Life doesn't get more idyllic (or more preppy) than in the cobblestoned main streets, saltbox homes, and creaking docks of this community, renowned for its past life as the whaling capital of the world. It was that status—enjoyed from about 1800 to 1840—that brought great wealth to the community, which is to this day studded with the immense captains' homes of yore. That wealth is still readily apparent today in the form of new mansions, sometimes complete with a helipad or two in the backyard, and boutique shopping throughout central Nantucket town.

icebergs filling First Encounter Beach in February

Flowers ring a Yarmouth kettle pond.

When to Go

Beach lovers and sun worshippers heed the call of Cape Cod's summertime offerings; the sandy beaches, warm-weather festivals, and sea-centric and conservation land-based activities available here are all an outdoor enthusiast needs to get hooked on the area in high season. But for those who'd rather see the area than muddle through the crowds it attracts, in late September to early October the hordes thin out and give way to those who want more one-on-one time with the towns, the beaches, and the land.

Deeper into the cold winter season, December-March, things get even calmer. Stores tend to reduce hours drastically, restaurants go dark for weeks at a time, and only die-hard visitors keep the inns and housing rental market busy. Starting as early as April, things begin to perk up again, but the season doesn't really get rolling until early June, when beach weather once again turns dependable.

Before You Go

Unlike the rest of Cape Cod, the islands by definition have limited space and are thus almost always fully booked in high season. Heed warnings to book accommodations and make restaurant reservations well in advance. For the former, it's best to secure arrangements several weeks ahead of time, and several months in advance for holiday and festival periods.


Only major town centers of Cape Cod are easily accessible by bus. From Boston's South Station terminal, Plymouth and Brockton buses depart daily year-round for Hyannis and the Outer Cape from Orleans to Provincetown, while Peter Pan buses run from Logan Airport and South Station to Bourne, Falmouth, and Woods Hole on the Upper Cape. Peter Pan also runs from both upstate New York and Manhattan to Hyannis via Providence. In summer there are ferries between Boston and Provincetown. Local public buses serve all 15 towns of the Cape, although service is often only to the town center, not to outlying areas like beaches or hiking trails.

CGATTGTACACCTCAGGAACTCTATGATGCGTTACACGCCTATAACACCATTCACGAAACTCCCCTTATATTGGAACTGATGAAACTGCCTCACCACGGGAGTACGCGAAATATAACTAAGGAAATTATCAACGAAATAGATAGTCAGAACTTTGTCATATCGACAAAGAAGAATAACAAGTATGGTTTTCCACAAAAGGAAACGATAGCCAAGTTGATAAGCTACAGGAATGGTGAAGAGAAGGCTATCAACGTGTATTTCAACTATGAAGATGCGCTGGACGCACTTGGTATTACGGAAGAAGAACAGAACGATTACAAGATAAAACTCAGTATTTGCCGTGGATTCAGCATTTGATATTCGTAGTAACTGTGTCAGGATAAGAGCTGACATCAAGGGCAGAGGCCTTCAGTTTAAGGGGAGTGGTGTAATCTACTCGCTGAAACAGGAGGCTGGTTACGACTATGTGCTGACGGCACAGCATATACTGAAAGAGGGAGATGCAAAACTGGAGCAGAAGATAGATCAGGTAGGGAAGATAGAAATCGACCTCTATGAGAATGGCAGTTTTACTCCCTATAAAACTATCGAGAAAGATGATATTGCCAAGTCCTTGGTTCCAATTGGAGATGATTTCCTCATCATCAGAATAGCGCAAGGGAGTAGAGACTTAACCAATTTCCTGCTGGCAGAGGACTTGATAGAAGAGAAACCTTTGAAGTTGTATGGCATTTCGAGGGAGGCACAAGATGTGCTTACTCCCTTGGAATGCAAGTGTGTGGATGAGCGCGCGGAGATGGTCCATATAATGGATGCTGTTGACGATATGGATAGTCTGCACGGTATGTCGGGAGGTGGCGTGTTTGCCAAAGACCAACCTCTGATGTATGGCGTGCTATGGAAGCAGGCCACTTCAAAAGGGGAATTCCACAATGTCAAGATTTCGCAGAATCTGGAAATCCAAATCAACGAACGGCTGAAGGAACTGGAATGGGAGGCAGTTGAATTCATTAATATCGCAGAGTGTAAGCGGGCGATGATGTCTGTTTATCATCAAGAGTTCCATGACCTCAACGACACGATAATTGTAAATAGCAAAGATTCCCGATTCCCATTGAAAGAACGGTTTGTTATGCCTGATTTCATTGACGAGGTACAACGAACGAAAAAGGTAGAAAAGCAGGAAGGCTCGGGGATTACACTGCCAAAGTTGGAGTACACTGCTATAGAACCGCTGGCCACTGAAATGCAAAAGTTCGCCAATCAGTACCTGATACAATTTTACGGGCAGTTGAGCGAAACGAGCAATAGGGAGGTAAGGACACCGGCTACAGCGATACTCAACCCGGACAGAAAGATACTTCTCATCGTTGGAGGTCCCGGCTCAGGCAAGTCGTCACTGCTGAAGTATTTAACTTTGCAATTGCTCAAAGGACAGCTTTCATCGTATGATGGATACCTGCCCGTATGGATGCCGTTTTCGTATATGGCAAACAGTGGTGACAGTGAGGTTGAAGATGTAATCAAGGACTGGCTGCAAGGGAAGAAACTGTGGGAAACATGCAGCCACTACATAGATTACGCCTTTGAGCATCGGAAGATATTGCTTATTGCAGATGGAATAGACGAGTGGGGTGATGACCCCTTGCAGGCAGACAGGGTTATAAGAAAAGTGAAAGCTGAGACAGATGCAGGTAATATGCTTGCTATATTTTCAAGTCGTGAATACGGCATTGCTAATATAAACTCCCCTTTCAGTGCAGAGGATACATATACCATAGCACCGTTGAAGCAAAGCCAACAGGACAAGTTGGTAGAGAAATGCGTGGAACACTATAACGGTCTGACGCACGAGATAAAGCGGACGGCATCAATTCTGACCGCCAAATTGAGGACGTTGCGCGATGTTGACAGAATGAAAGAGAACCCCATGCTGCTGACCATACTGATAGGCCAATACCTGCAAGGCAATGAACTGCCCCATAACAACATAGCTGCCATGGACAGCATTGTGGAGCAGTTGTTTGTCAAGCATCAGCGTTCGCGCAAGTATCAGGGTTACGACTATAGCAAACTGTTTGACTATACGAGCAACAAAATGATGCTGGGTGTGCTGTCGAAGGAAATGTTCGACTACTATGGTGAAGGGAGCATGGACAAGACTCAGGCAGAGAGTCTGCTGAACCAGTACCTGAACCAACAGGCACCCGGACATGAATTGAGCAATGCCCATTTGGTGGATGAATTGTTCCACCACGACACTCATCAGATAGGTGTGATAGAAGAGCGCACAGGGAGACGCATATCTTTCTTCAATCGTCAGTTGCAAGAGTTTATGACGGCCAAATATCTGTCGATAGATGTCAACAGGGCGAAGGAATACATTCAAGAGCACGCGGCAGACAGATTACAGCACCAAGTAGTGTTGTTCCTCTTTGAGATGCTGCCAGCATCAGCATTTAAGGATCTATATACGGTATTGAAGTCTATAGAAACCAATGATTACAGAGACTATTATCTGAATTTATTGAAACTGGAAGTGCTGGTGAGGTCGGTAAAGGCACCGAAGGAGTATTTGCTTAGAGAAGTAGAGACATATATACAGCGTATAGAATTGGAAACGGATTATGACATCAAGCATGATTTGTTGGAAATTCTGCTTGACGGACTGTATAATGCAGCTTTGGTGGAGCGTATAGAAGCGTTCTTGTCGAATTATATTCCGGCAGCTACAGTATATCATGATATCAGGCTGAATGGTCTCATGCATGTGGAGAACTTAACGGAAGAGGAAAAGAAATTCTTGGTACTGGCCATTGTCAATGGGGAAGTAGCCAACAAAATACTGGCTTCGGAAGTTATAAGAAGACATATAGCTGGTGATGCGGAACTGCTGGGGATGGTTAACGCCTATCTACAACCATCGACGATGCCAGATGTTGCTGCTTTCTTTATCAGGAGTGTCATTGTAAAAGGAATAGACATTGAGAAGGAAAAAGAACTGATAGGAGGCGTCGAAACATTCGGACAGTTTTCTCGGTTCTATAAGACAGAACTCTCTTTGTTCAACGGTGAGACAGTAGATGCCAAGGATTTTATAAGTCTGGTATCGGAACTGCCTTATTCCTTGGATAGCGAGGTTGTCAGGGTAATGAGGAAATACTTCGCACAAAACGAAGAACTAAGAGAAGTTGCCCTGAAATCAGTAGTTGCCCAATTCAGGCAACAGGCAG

Getting to and from the islands relies on ferry schedules that vary according to season. On Martha’s Vineyard, unless you are going to be spending a lot of time up-island, a car is by no means essential and can be a nuisance on the narrow, crowded roadways. The Martha's Vineyard Regional Transit Authority runs buses among all of the island's towns. On Nantucket, the Nantucket Regional Transit Authority does continuous loops from Straight Wharf in Nantucket Town to Madaket, Surfside, Siasconset, and the airport. By far the best way to avoid the frustration of summertime traffic on either island is to avoid contributing to it by renting a bicycle.

What to Pack

Packing for a visit to Cape Cod and the islands depends on what time of year you go. In spring and fall, when temperatures can be unpredictable, sweaters and a medium-weight jacket are key to rolling with the weather's changes. In winter, a heavy winter coat, umbrella, and snow boots are essential. And in summer, when most visitors swarm to the area, a rain jacket is still recommended, as are a few sweaters to throw on when nights get chilly. Beach lovers should be sure to bring along the usual surf-side gear (bathing suits, flip-flops, beach bags, sunscreen, a good book, and the like), although beach towels are provided at many hotels and inns. Meanwhile, in all seasons, comfortable shoes make walking the area's meandering town sidewalks a lot more pleasant.

The Best of the Cape

Diving into the unique attractions the coast and its islands have to offer is easy with just a little basic planning; many of the region's gems are found together in accessible clusters. It's not exactly easy to get around the Cape and islands using public transportation. A car allows you the freedom to take leisurely drives and explore the many sights along the way at your own pace.

Day 1

Begin your journey in Sandwich and head east along Route 6A toward Brewster, stopping at Heritage Museums and Gardens in Sandwich, Sandy Neck, or Millway Beach in Barnstable, the Edward Gorey House in Yarmouthport, and at whatever antiques shops or art galleries strike your fancy. Watch the sun set over Cape Cod Bay from the Bass Hole Boardwalk in Yarmouthport, or from one of the town's lovely bay-side beaches. Brewster, near the east end of the Old King's Highway, has a number of historic sea captain's mansions that have been converted into B&Bs, any one of which will make a good base for these first three nights.

Day 2

Spend a few hours cycling the Cape Cod Rail Trail. The route is most varied to the south, with ponds, cranberry bogs, and deeply wooded stretches. This being Massachusetts, there's even a nifty little bike rotary where the main rail trail intersects with the Old Colony spur to Chatham. In the afternoon, visit Brewster's Cape Cod Museum of Natural History.

Day 3

Head north to the Cape Cod National Seashore in Eastham and Wellfleet. Spend time at Coast Guard Beach, favorite of the state's corps of wetsuited surfers, beneath the red-flashing beacon of Nauset Light. Continue to Wellfleet Bay Wildlife Sanctuary, occupying the extensive salt marshes and wooded shore on the calm western side of the Outer Cape. Explore the galleries and shops of Wellfleet, perhaps the Cape's least touristy town. If you've never experienced a drive-in movie, you'll have your chance tonight after sundown at the Wellfleet Cinema.